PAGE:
By Tim Parks
While it may seem that actress Jane Lynch is most widely recognized for her role in the film Best in Show, in which she portrayed a lesbian dog handler named Christy Cummings, she has actually worn many hats in the entertainment field. Lynch cut her professional teeth by performing in a theater setting, touring with The Second City comedy troupe, and even portrayed America’s favorite mother, Carol Brady, in the stage play “The Real Live Brady Bunch.” She also penned and starred in the award winning play, “Oh Sister, My Sister!”
And her list of television credits is so long, it could fill an entire page all by itself, with turns on “Boston Legal,” “Two and a Half Men,” “Desperate Housewives,” “Friends” and voice work on “Family Guy,” to literally name but a few. Then there is her wide expanse of film work to examine, with roles ranging from former porn star turned folk singer Laurie Bohner in Christopher Guest’s A Mighty Wind to playing Will Ferrell’s mom in Talladega Nights: The Ballad of Ricky Bobby.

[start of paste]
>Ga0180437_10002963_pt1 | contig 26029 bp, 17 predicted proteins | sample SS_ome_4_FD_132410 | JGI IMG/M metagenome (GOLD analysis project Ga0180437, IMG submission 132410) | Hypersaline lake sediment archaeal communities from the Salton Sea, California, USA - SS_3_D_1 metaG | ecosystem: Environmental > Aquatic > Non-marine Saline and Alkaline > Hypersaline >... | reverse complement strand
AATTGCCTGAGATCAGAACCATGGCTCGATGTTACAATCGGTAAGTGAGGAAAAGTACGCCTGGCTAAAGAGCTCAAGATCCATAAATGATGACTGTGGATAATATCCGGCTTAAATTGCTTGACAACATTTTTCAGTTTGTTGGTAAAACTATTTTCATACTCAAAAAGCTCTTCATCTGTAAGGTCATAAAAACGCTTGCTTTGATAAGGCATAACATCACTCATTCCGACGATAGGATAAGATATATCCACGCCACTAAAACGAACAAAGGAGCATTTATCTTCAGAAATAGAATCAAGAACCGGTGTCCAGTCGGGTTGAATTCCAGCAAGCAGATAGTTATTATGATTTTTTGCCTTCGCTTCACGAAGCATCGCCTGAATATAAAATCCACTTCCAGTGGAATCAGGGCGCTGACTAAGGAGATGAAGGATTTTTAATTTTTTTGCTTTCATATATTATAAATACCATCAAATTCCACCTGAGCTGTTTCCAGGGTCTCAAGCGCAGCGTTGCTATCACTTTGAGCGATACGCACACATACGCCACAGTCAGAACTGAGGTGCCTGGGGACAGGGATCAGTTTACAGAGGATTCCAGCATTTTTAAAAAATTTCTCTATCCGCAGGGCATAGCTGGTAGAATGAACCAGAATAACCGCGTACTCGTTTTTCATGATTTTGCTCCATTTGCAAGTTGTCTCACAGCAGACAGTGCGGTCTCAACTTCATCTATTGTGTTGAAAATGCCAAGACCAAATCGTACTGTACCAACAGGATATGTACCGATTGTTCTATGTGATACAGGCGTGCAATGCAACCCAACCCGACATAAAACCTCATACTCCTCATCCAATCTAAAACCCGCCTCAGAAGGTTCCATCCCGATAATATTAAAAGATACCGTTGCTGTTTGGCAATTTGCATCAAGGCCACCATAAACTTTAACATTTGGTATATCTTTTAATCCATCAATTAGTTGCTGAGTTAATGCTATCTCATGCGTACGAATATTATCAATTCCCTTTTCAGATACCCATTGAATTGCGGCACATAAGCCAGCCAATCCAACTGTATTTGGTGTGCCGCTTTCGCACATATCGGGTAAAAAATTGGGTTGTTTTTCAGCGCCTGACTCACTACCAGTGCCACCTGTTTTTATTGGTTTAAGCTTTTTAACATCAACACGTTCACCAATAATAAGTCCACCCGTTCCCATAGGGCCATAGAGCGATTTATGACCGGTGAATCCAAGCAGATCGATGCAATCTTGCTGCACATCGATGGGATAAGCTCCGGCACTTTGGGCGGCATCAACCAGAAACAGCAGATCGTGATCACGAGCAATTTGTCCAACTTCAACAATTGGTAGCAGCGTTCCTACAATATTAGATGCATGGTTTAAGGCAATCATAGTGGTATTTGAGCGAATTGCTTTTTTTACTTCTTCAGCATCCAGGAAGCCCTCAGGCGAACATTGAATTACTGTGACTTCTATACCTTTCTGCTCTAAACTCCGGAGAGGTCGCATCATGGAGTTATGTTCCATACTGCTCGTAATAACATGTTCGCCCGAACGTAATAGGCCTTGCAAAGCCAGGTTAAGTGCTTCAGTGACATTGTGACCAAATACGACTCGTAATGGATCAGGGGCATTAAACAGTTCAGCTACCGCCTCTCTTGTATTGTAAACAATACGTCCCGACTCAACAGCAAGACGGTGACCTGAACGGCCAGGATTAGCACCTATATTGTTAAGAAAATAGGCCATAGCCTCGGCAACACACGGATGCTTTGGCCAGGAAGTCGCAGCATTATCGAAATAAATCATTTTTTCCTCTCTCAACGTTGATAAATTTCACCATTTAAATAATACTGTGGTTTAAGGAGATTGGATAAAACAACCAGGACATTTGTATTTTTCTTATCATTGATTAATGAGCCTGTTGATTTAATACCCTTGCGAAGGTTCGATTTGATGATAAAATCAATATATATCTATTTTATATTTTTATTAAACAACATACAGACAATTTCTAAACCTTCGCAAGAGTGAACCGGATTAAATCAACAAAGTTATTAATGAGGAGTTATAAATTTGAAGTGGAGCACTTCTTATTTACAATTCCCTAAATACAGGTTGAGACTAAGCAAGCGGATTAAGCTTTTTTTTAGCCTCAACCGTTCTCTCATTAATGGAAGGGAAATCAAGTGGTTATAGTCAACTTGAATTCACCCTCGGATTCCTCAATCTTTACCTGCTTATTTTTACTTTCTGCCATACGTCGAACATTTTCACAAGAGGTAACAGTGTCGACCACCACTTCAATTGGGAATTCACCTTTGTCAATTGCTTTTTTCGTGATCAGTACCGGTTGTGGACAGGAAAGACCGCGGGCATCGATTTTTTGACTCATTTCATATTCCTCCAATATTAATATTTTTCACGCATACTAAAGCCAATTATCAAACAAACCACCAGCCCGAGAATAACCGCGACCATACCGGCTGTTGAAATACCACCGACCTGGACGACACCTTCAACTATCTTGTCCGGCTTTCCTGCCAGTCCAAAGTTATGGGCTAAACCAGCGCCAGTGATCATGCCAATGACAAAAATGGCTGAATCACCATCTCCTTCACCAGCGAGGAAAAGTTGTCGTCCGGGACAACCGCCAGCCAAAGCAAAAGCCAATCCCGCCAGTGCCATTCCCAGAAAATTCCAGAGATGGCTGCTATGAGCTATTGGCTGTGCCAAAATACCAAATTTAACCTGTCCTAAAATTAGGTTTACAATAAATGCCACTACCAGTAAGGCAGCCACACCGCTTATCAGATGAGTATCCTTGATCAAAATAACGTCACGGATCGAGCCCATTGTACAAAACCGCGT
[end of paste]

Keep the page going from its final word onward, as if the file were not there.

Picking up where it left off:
Lynch explained to me that choosing one medium over the other would be a difficult one, as she is a firm subscriber of variety being the spice of life.
“I like them all for different reasons.” She said. “I like that there’s a lot of variety to what I do; I’m doing a “Two and a Half Men” right now, and I just did a single camera television pilot yesterday and I did a cartoon this morning. So I like wearing a lot of different hats, so I don’t think I prefer one over the other.”
With her roles in director/writer/actor Christopher Guest’s mockumentaries, Best in Show, A Mighty Wind and most recently as entertainment reporter Cindy Martin in For Your Consideration, Lynch has discovered improvisational paradise.